Yes, I’ll be Your Sponsor

By Pat N.

Today, after the meeting, you asked me to be your sponsor, and I said “yes”.

You deserve to know what I meant by that, and you need to know what I’ll ask of you.

First, I know I may be the umpteenth guy you have asked, and you’re getting desperate, because a court worker or counselor is hounding you to get a sponsor. That’s a good lesson in humility for me – a reminder that I’m nobody special. But I’m choosing to believe that something I said made you think I might be helpful in these early days of recovery. In that case, I’m still humbled, because I know too well that I still have to work at wellness, although on different issues, all these years later. It’s probably now a lot easier for me than for you, but we’re on the same road to completeness together.  I’m just a fellow-traveler of whom you asked the way.

Here’s what I believe about sponsorship:

  • I can’t get or keep you sober. Only you can do that, with the help of other AA people, maybe with professionals, and with other folks in your life. You will always have control of your sobriety, and I respect that. I’ll do what I can, and you are always free to “fire” me.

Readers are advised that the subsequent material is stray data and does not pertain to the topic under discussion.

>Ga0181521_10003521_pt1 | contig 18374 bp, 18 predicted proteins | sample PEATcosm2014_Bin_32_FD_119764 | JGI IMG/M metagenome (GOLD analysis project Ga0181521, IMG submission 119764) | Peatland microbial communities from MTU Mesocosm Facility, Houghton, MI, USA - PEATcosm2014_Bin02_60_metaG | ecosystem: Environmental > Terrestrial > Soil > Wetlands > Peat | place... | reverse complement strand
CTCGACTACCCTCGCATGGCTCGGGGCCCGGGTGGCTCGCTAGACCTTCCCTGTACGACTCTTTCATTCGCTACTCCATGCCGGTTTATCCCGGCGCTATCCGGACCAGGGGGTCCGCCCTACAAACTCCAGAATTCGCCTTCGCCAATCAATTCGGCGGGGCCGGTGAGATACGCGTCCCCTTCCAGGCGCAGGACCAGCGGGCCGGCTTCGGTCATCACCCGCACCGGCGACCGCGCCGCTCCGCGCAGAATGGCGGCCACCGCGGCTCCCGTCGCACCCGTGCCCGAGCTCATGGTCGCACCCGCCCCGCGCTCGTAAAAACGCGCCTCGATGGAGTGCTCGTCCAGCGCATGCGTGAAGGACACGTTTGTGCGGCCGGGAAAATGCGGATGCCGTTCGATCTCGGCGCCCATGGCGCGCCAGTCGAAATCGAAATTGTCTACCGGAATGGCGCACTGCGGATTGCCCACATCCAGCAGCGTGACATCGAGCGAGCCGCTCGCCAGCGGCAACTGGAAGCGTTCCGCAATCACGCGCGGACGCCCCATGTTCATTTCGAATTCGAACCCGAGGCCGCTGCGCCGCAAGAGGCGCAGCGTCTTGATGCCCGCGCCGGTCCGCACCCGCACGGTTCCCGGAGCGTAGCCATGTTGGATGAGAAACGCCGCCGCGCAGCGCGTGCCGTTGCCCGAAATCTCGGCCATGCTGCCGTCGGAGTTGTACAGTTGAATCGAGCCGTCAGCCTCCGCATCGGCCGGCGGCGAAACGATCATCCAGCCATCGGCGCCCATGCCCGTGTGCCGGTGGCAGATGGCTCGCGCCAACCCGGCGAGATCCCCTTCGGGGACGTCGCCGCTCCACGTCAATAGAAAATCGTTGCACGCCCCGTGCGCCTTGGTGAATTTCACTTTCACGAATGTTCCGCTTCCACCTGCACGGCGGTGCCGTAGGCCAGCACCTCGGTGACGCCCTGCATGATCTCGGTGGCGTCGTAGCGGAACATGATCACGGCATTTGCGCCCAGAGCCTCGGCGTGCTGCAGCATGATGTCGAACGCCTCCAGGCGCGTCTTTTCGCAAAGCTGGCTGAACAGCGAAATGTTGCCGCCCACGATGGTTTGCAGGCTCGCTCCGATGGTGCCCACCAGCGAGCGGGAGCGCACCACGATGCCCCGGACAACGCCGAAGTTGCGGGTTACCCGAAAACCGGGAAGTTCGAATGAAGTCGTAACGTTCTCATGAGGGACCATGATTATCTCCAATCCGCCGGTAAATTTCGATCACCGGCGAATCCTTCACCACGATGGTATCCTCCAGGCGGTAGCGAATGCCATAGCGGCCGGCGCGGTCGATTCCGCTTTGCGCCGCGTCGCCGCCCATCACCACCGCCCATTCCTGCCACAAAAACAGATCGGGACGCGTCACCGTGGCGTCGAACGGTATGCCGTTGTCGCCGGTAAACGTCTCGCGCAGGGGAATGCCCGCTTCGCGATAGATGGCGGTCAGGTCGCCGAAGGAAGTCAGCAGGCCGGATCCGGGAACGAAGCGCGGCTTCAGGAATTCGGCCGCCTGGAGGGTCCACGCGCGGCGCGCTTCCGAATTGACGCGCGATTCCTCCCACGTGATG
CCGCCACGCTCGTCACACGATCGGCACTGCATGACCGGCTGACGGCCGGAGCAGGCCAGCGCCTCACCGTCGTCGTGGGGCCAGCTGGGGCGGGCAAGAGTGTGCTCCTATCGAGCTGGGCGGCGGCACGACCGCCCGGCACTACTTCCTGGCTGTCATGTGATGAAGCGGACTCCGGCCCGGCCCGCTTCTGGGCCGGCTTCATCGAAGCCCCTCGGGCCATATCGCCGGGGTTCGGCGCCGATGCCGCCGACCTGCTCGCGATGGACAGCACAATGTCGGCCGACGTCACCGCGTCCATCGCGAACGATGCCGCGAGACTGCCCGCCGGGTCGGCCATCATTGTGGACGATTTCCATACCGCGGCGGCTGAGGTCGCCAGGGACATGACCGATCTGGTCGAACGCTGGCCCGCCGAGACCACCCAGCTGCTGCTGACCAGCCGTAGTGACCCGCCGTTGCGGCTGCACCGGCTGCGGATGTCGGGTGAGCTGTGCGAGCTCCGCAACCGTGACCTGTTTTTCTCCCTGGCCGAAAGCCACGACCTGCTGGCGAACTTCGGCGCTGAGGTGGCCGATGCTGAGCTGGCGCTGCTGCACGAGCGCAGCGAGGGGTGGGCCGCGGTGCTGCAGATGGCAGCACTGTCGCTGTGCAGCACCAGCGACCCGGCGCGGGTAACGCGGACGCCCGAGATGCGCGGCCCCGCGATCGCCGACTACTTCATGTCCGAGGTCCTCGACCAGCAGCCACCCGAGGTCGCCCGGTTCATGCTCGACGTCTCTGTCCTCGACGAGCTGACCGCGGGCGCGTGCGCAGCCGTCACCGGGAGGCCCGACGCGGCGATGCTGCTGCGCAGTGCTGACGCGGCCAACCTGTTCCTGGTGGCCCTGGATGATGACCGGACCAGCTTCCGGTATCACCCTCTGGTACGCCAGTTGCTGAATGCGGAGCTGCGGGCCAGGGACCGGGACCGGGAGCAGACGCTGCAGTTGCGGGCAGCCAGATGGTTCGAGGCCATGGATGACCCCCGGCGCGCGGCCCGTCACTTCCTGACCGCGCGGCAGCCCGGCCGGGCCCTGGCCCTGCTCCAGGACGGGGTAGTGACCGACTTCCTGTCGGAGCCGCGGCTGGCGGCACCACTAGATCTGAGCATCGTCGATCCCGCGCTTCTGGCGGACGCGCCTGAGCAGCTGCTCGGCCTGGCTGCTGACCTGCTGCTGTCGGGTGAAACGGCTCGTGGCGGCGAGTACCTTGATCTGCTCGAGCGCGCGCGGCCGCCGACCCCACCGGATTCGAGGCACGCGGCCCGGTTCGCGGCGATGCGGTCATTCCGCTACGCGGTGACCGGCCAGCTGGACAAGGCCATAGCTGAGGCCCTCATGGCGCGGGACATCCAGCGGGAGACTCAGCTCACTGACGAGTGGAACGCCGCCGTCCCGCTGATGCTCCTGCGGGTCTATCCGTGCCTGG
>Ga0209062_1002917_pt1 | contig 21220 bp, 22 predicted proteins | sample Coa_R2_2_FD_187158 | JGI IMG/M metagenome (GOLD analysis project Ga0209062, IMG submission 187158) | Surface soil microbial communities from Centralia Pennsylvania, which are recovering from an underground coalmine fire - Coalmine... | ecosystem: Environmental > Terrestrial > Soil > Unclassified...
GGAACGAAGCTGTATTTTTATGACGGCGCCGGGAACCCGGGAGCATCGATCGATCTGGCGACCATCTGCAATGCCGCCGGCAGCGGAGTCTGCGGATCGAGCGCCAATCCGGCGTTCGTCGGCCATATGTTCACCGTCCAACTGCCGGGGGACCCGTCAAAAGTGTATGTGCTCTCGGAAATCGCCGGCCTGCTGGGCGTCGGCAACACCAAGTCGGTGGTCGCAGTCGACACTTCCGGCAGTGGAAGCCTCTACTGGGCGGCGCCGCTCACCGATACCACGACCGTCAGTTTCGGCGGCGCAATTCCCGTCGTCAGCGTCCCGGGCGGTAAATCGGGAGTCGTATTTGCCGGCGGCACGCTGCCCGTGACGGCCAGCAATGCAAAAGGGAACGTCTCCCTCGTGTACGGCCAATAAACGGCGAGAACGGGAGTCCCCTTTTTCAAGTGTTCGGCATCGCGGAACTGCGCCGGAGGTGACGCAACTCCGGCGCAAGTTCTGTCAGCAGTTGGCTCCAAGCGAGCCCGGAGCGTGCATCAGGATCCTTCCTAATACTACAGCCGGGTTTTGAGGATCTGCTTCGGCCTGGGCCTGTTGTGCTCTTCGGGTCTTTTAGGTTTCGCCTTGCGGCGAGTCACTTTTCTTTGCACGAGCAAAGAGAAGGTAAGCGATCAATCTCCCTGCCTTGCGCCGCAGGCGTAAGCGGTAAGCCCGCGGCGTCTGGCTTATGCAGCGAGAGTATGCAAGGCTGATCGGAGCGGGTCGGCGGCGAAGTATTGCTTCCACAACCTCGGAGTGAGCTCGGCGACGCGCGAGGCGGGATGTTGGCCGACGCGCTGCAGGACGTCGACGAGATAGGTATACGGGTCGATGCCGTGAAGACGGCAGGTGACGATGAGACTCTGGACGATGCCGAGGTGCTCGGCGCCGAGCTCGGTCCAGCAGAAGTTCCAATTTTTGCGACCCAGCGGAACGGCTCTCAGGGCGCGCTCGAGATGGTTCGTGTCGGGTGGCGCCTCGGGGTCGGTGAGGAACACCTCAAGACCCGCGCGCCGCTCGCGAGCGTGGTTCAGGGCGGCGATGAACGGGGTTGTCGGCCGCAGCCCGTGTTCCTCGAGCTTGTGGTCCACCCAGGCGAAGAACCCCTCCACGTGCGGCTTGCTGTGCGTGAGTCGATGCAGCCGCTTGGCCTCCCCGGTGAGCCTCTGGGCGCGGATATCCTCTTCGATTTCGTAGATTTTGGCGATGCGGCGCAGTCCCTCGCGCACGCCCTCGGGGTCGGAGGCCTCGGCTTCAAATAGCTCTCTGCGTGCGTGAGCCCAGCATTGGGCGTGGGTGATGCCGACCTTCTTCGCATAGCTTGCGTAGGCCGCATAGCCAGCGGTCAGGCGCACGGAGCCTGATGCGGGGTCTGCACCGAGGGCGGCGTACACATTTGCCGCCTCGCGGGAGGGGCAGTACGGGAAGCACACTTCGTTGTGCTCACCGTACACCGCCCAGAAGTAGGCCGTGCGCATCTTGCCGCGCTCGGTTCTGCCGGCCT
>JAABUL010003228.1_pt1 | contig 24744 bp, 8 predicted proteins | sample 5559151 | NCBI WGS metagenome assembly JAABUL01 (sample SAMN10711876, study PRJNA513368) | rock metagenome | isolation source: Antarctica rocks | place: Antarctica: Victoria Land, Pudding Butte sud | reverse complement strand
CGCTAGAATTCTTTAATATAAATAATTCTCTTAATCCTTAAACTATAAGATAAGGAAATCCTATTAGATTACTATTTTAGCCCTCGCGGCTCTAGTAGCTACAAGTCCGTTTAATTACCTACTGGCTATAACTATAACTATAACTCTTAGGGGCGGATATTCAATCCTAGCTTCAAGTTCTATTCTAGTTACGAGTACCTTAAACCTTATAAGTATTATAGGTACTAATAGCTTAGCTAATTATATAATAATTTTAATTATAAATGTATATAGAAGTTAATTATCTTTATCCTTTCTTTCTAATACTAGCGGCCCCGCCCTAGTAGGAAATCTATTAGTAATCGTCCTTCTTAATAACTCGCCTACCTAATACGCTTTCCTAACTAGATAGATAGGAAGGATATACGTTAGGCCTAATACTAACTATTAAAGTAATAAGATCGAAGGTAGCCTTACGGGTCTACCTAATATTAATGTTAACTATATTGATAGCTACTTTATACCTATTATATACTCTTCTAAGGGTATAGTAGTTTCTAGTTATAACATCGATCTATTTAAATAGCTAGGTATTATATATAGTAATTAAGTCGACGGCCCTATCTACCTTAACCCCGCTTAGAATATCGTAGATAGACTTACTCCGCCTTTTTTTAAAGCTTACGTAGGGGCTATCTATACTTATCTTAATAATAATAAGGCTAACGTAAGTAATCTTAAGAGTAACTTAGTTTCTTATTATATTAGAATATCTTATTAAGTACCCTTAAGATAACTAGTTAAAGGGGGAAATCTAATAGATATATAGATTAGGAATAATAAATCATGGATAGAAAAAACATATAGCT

• My job is not to be your best friend, your boss, your clergyman, your counselor, your treasurer, your nurse, your attorney, or your doctor. You and I are not a new family. My job is to share what works for me in being sober, and to help you find what works for you and the way you’ll get and stay sober.

  • I am not religious. Although we hear a lot of religious talk in AA, you won’t hear it from me. At the same time, I respect whatever religious beliefs that are yours. The only goal is to get and stay sober. Whatever works.

  • We don’t have to be AA clones. I hope you go to more meetings than I do, but I want you to go to at least one of the meetings I attend, so that we’re sure to spend time together. I hope you will make other friendships within AA, and that you will go to some of the special conferences, roundups, picnics, dances, etc., that many AA people enjoy. I did that a lot in my early days, and it helped me to interact with sober people in different settings. And I hope you will feel free to get involved with groups outside AA that help you – things like NA, SMART Recovery, religious groups, hobby groups, fitness programs, etc. Any of those might make your sobriety easier and more rewarding.